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Injured in Europe, Can You Sue in the United States?

Injured in Europe, Can You Sue in the United States?

As a Los Angeles accident lawyer, I try to stay apprised of developments in personal injury law that could affect my cases.

Yesterday, the United States Supreme Court issued an important ruling in a tragic case.

Carol Sachs, a resident of California, was injured in Innsbruck, Austria while trying to board a train operated by the Austrian government.  She lost her balance, fell off the train platform, and was crushed by the moving train.  Both her legs were amputated.

Ms. Sachs sued the Austrian government in federal court in Northern California, where she resides.  The Austrian government moved to dismiss the case, arguing that American courts do not have jurisdiction over European defendants under the Foreign Sovereign Immunities Act.

The Foreign Sovereign Immunities Act prevents American courts from hearing cases involving foreign governments, unless limited exceptions apply.  One such exception is when the foreign government engages in commercial activities in the United States.

Ms. Sachs argued that since she purchased her Austrian train ticket online through an American travel agency, her negligence case against the Austrian train corporation could be litigated in American courts because of the Austrian company’s commercial activity in the U.S.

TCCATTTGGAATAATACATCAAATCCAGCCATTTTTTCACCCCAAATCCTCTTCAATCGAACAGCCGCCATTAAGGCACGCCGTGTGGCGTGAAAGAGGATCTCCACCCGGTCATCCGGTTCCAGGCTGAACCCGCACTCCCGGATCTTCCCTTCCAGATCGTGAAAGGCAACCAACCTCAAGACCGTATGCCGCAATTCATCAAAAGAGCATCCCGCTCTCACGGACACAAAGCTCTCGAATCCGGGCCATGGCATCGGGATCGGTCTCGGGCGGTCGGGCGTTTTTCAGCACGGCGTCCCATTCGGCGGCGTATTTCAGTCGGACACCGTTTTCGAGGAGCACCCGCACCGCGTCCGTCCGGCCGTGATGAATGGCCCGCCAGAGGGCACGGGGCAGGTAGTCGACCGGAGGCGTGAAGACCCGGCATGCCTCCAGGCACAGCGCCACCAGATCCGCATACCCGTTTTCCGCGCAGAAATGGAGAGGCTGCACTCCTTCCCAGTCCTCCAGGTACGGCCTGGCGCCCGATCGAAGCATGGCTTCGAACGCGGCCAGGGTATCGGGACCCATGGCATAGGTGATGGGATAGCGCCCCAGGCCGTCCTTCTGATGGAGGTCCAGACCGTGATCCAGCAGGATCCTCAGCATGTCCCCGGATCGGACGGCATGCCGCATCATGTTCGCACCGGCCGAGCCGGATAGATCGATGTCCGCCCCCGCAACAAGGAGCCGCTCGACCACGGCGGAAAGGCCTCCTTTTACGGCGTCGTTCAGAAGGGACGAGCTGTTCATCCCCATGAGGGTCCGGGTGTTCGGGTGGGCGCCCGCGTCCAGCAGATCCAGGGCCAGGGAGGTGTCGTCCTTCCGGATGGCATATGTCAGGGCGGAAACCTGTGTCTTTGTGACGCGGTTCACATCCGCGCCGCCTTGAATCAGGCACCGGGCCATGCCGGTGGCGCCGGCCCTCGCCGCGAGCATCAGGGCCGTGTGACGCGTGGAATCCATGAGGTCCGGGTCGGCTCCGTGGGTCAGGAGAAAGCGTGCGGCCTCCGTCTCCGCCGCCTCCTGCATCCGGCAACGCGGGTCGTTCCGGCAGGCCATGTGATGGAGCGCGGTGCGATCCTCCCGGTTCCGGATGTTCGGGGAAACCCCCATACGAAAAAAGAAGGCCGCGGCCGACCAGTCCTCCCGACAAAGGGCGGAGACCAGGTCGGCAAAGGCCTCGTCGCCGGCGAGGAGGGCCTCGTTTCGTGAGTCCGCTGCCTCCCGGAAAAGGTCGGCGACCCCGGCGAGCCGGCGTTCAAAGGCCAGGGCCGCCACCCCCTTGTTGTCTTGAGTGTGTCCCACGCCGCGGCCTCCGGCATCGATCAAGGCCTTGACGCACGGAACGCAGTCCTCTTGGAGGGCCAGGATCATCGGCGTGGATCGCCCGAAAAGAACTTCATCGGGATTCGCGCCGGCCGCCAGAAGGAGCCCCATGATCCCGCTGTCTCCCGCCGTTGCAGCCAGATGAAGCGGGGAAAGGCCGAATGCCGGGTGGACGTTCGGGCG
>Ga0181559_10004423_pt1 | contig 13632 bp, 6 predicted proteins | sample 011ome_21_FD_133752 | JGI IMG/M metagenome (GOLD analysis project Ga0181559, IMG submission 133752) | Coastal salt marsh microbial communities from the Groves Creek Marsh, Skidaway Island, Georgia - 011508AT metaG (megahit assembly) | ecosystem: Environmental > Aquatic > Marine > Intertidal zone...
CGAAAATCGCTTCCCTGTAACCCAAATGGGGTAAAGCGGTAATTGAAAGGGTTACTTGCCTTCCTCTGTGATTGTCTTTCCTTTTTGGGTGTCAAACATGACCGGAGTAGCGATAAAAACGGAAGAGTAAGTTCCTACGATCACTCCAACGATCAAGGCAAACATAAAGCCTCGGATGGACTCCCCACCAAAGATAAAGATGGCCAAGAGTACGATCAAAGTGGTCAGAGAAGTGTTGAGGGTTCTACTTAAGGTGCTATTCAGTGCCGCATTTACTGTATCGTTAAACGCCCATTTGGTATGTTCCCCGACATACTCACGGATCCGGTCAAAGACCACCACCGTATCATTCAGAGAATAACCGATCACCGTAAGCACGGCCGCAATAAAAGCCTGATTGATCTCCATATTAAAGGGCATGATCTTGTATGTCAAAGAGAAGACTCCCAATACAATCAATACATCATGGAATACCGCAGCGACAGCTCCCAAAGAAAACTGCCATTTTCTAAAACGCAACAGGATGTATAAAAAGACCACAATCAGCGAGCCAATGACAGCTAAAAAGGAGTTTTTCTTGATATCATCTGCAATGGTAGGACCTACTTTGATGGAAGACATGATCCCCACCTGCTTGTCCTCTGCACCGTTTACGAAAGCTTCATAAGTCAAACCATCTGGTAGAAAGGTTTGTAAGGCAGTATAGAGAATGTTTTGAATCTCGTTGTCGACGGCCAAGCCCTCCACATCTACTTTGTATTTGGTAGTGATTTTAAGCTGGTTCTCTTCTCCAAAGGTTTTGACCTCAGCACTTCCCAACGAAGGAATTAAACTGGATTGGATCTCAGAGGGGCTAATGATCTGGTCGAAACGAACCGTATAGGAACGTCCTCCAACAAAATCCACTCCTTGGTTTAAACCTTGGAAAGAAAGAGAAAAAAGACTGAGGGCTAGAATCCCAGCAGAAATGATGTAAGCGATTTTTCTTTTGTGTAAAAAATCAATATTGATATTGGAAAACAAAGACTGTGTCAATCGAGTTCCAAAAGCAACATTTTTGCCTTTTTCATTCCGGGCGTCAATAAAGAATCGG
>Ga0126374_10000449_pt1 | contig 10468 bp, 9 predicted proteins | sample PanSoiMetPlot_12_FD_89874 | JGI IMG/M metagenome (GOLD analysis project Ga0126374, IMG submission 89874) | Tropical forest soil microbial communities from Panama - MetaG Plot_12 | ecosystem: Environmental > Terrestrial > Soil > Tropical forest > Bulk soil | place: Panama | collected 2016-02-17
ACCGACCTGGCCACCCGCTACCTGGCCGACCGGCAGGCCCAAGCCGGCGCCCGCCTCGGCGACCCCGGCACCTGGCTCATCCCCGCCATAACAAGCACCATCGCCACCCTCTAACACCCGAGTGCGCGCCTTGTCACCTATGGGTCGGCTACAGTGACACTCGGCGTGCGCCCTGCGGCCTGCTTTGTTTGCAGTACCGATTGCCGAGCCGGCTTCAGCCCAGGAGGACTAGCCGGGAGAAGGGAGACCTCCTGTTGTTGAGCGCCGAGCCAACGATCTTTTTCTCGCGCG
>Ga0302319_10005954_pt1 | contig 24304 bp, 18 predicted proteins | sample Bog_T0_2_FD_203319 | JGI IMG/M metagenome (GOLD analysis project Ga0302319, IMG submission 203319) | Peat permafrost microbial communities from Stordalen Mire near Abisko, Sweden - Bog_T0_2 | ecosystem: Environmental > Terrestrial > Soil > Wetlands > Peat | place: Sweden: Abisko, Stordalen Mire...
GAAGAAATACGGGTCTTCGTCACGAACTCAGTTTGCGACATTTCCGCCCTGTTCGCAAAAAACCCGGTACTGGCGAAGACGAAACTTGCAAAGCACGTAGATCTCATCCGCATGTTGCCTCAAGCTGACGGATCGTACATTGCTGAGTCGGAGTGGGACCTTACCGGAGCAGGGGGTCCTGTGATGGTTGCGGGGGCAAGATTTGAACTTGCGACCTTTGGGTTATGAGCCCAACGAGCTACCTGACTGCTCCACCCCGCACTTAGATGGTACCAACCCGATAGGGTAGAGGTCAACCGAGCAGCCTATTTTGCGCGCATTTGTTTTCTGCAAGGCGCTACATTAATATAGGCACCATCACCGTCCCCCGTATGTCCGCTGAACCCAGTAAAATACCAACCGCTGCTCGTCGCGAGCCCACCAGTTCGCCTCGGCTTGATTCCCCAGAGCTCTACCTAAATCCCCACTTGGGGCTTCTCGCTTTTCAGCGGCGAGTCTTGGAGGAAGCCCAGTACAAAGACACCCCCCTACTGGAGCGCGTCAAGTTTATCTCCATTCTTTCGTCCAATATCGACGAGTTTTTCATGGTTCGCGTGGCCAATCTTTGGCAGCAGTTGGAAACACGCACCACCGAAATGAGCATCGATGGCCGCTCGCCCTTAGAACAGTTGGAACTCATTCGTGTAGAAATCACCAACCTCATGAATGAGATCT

Unfortunately, the U.S. Supreme Court disagreed in a unanimous, 9-0 ruling.

The Court provided a lengthly analysis.  Ultimately, the Court reasoned that Ms. Sachs’ negligence case against the Austrian train company was based upon the tragic events where she lost her legs, not the commercial activity of purchasing her tickets online from an American travel agency.

This is not the first time the Austrian government has had this issue litigated in American courts.

My good friend and President of the Los Angeles Museum of the Holocaust, Randy Schoenberg, represented Holocaust survivor Maria Altmann in the early 2000s.  Randy successfully took on the Austrian government to recover his client’s looted artwork.  The case is depicted in the recent Hollywood blockbuster, Woman in Gold.

The Austrian government was not as lucky in that case, which you can read about here.

For questions about your Los Angeles accident case, the Rabbi Lawyer is available, 24-6!